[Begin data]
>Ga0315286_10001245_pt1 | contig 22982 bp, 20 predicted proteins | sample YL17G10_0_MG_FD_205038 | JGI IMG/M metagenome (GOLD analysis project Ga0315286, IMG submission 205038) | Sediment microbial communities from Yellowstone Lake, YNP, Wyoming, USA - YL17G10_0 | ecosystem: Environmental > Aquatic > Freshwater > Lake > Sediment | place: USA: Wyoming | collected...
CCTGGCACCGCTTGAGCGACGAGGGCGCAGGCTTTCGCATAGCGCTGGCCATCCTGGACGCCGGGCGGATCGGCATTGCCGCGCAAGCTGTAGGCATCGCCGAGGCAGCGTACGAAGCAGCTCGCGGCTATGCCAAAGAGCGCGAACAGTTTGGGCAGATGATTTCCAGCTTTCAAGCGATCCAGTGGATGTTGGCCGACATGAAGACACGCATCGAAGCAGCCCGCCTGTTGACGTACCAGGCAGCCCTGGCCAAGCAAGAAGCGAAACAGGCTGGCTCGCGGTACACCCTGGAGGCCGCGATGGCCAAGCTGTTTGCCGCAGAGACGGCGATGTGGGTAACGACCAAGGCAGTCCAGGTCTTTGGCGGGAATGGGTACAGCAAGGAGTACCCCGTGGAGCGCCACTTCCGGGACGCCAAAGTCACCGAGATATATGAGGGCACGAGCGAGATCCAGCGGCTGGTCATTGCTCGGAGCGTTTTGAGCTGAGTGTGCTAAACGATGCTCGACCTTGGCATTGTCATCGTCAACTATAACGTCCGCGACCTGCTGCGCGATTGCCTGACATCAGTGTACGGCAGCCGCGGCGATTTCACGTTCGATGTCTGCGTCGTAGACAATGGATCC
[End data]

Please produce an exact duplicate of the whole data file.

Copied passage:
>Ga0315286_10001245_pt1 | contig 22982 bp, 20 predicted proteins | sample YL17G10_0_MG_FD_205038 | JGI IMG/M metagenome (GOLD analysis project Ga0315286, IMG submission 205038) | Sediment microbial communities from Yellowstone Lake, YNP, Wyoming, USA - YL17G10_0 | ecosystem: Environmental > Aquatic > Freshwater > Lake > Sediment | place: USA: Wyoming | collected...
CCTGGCACCGCTTGAGCGACGAGGGCGCAGGCTTTCGCATAGCGCTGGCCATCCTGGACGCCGGGCGGATCGGCATTGCCGCGCAAGCTGTAGGCATCGCCGAGGCAGCGTACGAAGCAGCTCGCGGCTATGCCAAAGAGCGCGAACAGTTTGGGCAGATGATTTCCAGCTTTCAAGCGATCCAGTGGATGTTGGCCGACATGAAGACACGCATCGAAGCAGCCCGCCTGTTGACGTACCAGGCAGCCCTGGCCAAGCAAGAAGCGAAACAGGCTGGCTCGCGGTACACCCTGGAGGCCGCGATGGCCAAGCTGTTTGCCGCAGAGACGGCGATGTGGGTAACGACCAAGGCAGTCCAGGTCTTTGGCGGGAATGGGTACAGCAAGGAGTACCCCGTGGAGCGCCACTTCCGGGACGCCAAAGTCACCGAGATATATGAGGGCACGAGCGAGATCCAGCGGCTGGTCATTGCTCGGAGCGTTTTGAGCTGAGTGTGCTAAACGATGCTCGACCTTGGCATTGTCATCGTCAACTATAACGTCCGCGACCTGCTGCGCGATTGCCTGACATCAGTGTACGGCAGCCGCGGCGATTTCACGTTCGATGTCTGCGTCGTAGACAATGGATCC